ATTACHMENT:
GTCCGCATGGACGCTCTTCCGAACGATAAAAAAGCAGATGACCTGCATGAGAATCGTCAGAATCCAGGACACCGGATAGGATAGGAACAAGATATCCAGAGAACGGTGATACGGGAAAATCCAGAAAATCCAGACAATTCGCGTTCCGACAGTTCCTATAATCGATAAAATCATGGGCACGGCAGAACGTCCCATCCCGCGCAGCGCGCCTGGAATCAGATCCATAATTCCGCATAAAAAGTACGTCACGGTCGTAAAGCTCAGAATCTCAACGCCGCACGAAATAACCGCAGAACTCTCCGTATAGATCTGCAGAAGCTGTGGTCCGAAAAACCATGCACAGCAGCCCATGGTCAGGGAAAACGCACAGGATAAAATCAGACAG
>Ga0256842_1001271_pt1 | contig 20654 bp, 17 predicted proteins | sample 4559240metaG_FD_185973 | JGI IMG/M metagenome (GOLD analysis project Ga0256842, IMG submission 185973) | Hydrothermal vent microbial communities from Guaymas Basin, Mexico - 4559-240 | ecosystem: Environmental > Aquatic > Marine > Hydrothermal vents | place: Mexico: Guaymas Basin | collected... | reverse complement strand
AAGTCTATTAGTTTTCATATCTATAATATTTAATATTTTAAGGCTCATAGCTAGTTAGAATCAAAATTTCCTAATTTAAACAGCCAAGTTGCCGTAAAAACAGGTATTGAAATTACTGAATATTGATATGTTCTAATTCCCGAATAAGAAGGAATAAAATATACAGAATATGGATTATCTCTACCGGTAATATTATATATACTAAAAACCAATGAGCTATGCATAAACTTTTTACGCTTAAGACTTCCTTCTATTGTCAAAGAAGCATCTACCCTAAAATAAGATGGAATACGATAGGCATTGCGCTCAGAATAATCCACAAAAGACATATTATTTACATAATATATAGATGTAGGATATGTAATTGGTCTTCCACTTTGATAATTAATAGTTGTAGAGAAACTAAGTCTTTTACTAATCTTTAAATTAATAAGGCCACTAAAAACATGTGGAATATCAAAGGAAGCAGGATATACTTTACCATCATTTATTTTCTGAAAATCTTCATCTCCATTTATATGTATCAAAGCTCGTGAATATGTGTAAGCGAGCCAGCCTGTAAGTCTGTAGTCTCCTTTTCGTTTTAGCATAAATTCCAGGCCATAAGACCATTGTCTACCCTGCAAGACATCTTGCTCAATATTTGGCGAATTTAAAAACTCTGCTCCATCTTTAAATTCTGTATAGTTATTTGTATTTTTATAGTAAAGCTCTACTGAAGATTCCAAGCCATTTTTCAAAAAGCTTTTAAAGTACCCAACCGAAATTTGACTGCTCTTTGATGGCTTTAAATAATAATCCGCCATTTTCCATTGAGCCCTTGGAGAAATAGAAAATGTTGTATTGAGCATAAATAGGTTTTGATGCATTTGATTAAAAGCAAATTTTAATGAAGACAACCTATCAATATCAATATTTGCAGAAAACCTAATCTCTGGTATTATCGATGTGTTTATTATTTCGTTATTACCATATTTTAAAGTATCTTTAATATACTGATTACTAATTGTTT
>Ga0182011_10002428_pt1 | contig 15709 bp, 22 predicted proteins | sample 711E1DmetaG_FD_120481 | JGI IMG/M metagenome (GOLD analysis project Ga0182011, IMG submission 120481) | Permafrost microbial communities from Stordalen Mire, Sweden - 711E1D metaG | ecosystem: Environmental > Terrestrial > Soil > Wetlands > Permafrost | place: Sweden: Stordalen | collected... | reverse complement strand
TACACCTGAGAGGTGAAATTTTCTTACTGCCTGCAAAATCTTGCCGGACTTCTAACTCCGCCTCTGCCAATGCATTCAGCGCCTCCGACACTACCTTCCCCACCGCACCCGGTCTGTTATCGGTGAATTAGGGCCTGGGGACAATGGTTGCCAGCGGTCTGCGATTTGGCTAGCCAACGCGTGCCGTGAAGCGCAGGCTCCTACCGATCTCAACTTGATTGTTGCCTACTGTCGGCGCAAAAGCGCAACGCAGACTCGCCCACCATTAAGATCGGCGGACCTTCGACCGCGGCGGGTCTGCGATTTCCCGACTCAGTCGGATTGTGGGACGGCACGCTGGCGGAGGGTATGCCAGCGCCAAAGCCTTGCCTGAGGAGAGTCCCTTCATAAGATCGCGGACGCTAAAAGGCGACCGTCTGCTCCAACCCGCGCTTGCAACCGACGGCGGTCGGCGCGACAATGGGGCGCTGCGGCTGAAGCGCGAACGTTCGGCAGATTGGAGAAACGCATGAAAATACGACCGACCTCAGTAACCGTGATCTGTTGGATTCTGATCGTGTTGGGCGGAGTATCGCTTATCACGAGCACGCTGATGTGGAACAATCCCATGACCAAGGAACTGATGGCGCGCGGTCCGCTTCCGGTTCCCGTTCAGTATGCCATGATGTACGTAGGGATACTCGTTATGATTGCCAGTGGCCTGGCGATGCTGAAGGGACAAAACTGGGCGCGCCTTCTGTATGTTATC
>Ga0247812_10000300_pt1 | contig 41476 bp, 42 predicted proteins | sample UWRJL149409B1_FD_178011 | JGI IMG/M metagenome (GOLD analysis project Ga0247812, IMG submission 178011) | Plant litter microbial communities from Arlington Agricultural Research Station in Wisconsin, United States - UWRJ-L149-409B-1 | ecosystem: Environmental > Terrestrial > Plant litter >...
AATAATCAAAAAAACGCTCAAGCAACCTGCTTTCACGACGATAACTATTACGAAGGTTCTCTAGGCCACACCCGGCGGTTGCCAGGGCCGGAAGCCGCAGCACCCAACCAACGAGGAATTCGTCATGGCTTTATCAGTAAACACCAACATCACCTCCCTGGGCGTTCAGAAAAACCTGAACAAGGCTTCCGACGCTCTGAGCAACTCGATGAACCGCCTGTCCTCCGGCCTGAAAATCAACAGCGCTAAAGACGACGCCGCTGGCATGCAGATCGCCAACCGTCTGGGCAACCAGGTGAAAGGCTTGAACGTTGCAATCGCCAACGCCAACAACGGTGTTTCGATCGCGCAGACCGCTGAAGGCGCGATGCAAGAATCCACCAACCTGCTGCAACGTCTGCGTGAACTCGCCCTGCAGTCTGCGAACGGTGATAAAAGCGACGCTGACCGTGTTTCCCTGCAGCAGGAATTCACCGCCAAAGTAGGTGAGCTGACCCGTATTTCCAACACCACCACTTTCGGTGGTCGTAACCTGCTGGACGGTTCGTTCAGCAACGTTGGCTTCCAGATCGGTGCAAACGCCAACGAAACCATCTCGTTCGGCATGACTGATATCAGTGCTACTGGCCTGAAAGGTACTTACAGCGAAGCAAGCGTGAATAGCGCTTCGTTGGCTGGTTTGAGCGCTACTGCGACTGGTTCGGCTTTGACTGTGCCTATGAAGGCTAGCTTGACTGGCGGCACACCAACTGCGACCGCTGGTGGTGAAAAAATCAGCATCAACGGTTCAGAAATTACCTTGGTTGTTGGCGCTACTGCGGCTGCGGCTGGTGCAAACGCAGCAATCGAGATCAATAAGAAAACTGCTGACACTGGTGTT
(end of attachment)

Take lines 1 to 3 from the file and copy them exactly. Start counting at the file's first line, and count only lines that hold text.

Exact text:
GTCCGCATGGACGCTCTTCCGAACGATAAAAAAGCAGATGACCTGCATGAGAATCGTCAGAATCCAGGACACCGGATAGGATAGGAACAAGATATCCAGAGAACGGTGATACGGGAAAATCCAGAAAATCCAGACAATTCGCGTTCCGACAGTTCCTATAATCGATAAAATCATGGGCACGGCAGAACGTCCCATCCCGCGCAGCGCGCCTGGAATCAGATCCATAATTCCGCATAAAAAGTACGTCACGGTCGTAAAGCTCAGAATCTCAACGCCGCACGAAATAACCGCAGAACTCTCCGTATAGATCTGCAGAAGCTGTGGTCCGAAAAACCATGCACAGCAGCCCATGGTCAGGGAAAACGCACAGGATAAAATCAGACAG
>Ga0256842_1001271_pt1 | contig 20654 bp, 17 predicted proteins | sample 4559240metaG_FD_185973 | JGI IMG/M metagenome (GOLD analysis project Ga0256842, IMG submission 185973) | Hydrothermal vent microbial communities from Guaymas Basin, Mexico - 4559-240 | ecosystem: Environmental > Aquatic > Marine > Hydrothermal vents | place: Mexico: Guaymas Basin | collected... | reverse complement strand
AAGTCTATTAGTTTTCATATCTATAATATTTAATATTTTAAGGCTCATAGCTAGTTAGAATCAAAATTTCCTAATTTAAACAGCCAAGTTGCCGTAAAAACAGGTATTGAAATTACTGAATATTGATATGTTCTAATTCCCGAATAAGAAGGAATAAAATATACAGAATATGGATTATCTCTACCGGTAATATTATATATACTAAAAACCAATGAGCTATGCATAAACTTTTTACGCTTAAGACTTCCTTCTATTGTCAAAGAAGCATCTACCCTAAAATAAGATGGAATACGATAGGCATTGCGCTCAGAATAATCCACAAAAGACATATTATTTACATAATATATAGATGTAGGATATGTAATTGGTCTTCCACTTTGATAATTAATAGTTGTAGAGAAACTAAGTCTTTTACTAATCTTTAAATTAATAAGGCCACTAAAAACATGTGGAATATCAAAGGAAGCAGGATATACTTTACCATCATTTATTTTCTGAAAATCTTCATCTCCATTTATATGTATCAAAGCTCGTGAATATGTGTAAGCGAGCCAGCCTGTAAGTCTGTAGTCTCCTTTTCGTTTTAGCATAAATTCCAGGCCATAAGACCATTGTCTACCCTGCAAGACATCTTGCTCAATATTTGGCGAATTTAAAAACTCTGCTCCATCTTTAAATTCTGTATAGTTATTTGTATTTTTATAGTAAAGCTCTACTGAAGATTCCAAGCCATTTTTCAAAAAGCTTTTAAAGTACCCAACCGAAATTTGACTGCTCTTTGATGGCTTTAAATAATAATCCGCCATTTTCCATTGAGCCCTTGGAGAAATAGAAAATGTTGTATTGAGCATAAATAGGTTTTGATGCATTTGATTAAAAGCAAATTTTAATGAAGACAACCTATCAATATCAATATTTGCAGAAAACCTAATCTCTGGTATTATCGATGTGTTTATTATTTCGTTATTACCATATTTTAAAGTATCTTTAATATACTGATTACTAATTGTTT